You may want to sell your property and use that money to purchase new property. While that’s a logical plan, it doesn’t always work out that way. The sale of your previous property may not go through in time, causing you to have to wait for the money for your new purchase. Instead of stalling your plans, you could potentially borrow the funds through a bridge loan.
Here, we’ll discuss what a bridge loan is, how it works, and its requirements. Read on to learn more about this financing option to see if it’s right for you.
What Are Bridge Loans?
This short-term loan, also known as interim financing, gap financing, or a swing loan, can help provide the cash flow you need to purchase a new piece of land while selling another property. Typically used in real estate deals, bridge loans can have relatively high interest rates and risks. And not everyone that applies for one is qualified to receive it. Despite these drawbacks, a bridge loan can still be an essential funding source for land buyers in need of financing.
How Does a Bridge Loan Work?
You can apply for this short-term financing loan through a lender, but the loan terms may vary. Borrowers generally use the funds to cover the closing costs of a new property. For land buyers, it’s common to borrow a maximum of 75% of the value of your current and new properties.
Bridge Loan Requirements
To apply for a bridge loan, you must meet the following requirements. Lenders will look at potential borrowers’:
- Debt-to-Asset ratio
- Debt-to-income (DTI) ratio
- Credit card score
- Household income
An excellent credit score, a low debt-to-asset ratio, a low debt-to-income ratio, and decent property equity can qualify you and fast-track your application for the loan.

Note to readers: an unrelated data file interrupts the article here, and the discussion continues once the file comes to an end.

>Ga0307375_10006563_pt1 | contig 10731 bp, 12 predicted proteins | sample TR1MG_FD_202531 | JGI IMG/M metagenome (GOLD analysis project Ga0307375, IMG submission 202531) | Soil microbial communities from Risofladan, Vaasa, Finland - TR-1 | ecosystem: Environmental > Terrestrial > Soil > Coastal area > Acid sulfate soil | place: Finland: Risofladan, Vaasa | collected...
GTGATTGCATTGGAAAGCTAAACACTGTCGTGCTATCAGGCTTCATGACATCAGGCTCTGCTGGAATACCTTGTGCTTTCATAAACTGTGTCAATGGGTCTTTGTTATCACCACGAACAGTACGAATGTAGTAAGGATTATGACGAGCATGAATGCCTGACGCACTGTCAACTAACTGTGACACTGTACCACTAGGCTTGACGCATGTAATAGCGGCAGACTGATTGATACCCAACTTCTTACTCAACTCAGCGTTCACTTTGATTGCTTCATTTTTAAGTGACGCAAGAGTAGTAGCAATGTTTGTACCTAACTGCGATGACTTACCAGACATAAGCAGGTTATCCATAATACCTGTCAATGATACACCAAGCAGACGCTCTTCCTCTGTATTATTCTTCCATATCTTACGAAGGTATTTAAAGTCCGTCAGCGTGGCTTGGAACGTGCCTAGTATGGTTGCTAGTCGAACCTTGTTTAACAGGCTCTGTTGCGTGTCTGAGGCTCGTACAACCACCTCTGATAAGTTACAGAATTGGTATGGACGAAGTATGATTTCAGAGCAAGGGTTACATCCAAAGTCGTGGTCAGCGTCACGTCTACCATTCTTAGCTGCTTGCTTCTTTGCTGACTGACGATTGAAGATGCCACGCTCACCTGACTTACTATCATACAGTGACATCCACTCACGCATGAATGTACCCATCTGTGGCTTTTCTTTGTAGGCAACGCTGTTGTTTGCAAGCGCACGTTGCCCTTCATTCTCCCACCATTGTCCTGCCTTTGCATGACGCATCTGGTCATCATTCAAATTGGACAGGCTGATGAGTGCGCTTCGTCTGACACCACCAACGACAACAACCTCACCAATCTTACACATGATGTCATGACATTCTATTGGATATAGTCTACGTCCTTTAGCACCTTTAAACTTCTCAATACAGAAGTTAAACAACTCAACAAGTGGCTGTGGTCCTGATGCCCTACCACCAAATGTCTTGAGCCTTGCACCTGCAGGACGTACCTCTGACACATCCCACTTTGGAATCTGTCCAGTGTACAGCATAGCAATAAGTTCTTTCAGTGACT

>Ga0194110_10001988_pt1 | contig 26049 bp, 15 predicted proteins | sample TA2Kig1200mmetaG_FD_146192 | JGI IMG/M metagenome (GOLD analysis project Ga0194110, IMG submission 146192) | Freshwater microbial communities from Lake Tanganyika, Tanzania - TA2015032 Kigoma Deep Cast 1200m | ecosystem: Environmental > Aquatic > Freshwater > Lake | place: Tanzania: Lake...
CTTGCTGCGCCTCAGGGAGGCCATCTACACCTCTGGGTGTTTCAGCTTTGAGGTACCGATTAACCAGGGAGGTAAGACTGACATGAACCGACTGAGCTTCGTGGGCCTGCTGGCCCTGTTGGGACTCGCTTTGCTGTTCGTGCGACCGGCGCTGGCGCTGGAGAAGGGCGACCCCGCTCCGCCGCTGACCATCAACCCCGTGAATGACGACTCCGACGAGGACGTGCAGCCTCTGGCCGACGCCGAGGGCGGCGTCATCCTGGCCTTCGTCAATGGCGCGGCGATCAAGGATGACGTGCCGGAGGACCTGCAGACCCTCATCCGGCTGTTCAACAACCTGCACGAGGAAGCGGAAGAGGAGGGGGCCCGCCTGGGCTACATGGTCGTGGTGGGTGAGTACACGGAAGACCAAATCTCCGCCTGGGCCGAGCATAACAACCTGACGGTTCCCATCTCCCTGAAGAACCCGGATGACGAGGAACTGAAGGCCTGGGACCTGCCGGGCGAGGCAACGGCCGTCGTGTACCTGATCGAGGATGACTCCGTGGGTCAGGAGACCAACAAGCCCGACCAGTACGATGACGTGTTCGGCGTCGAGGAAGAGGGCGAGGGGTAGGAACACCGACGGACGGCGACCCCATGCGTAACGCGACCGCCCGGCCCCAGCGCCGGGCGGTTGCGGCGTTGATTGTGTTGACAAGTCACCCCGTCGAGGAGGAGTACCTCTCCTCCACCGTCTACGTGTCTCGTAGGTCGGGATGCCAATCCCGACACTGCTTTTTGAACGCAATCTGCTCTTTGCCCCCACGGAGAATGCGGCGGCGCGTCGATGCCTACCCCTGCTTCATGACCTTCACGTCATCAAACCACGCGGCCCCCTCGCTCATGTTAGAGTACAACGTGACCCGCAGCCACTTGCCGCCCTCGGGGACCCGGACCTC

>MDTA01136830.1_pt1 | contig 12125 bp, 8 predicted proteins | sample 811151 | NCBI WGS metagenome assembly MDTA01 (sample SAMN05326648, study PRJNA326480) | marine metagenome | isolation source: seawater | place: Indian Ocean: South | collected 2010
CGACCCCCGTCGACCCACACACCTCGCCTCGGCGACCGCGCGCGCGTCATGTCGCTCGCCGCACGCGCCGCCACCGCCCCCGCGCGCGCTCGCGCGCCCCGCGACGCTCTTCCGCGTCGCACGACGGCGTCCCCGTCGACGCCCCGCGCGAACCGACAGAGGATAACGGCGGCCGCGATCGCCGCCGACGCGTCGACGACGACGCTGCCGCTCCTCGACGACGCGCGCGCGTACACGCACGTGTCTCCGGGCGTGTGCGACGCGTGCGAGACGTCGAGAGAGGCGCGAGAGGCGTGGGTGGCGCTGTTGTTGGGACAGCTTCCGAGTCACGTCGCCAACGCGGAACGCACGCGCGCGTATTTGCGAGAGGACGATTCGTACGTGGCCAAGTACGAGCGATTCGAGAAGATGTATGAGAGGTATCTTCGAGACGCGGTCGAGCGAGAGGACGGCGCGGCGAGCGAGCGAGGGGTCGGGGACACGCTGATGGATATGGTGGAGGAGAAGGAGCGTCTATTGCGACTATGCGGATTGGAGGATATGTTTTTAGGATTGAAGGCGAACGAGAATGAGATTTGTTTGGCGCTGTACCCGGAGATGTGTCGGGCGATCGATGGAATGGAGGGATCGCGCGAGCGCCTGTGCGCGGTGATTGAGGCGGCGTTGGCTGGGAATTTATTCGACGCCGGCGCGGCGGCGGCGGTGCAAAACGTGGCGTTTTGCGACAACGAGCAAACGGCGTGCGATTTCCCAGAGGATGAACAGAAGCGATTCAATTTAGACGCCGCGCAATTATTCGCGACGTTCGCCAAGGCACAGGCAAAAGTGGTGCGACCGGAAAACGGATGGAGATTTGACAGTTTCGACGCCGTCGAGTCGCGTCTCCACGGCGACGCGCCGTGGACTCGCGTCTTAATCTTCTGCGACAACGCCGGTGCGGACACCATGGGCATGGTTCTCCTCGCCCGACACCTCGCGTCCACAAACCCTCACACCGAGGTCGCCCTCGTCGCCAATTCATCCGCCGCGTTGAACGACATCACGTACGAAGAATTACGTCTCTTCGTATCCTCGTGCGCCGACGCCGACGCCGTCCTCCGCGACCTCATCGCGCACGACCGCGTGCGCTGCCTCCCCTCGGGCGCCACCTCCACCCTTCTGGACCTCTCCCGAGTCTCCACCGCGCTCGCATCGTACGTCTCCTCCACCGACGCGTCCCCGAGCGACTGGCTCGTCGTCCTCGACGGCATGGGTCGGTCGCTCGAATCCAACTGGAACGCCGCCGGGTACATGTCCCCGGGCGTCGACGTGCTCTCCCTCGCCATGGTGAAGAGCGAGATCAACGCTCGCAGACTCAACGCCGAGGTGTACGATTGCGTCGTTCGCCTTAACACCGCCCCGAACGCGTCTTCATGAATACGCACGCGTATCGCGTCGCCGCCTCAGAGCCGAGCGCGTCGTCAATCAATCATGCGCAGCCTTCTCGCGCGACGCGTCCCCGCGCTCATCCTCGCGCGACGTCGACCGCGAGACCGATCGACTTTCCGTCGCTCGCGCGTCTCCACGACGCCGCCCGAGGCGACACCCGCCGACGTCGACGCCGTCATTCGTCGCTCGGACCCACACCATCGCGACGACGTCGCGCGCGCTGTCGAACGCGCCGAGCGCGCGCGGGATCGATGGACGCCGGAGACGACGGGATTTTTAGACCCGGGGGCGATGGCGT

How Do You Repay a Bridge Loan?
Your loan term usually lasts about 12 months before you have to make repayments. The purpose of a bridge loan is to give you the necessary time to acquire more permanent funding. So if the sale of your current property is finalized during the interim of your loan, you can use that money to repay the loan.
Even though most bridge loans do not have repayment penalties, it’s best to go through the terms with your lender to know exactly when you’re expected to pay the loan back in full. You want to ensure you fully understand the repayment process to avoid paying too much in interest.
Pros and Cons of Bridge Loans
The advantage of bridge loans is they provide quick and convenient financing. With faster approval than traditional mortgages, you can cover your expenses while waiting for the property sale or other expected funding.
On the other hand, these loans are short-term with higher interest rates. And in the case of waiting to sell real estate that still has a mortgage, you will have to make two loan payments. Also, it can be challenging to gain approval for a loan if you do not meet the lender’s conditions.
We hope this article has helped you determine if a bridge loan is the best option for your financial needs. Get in touch with your local National Land Realty Land Professional to learn more about the options available to you!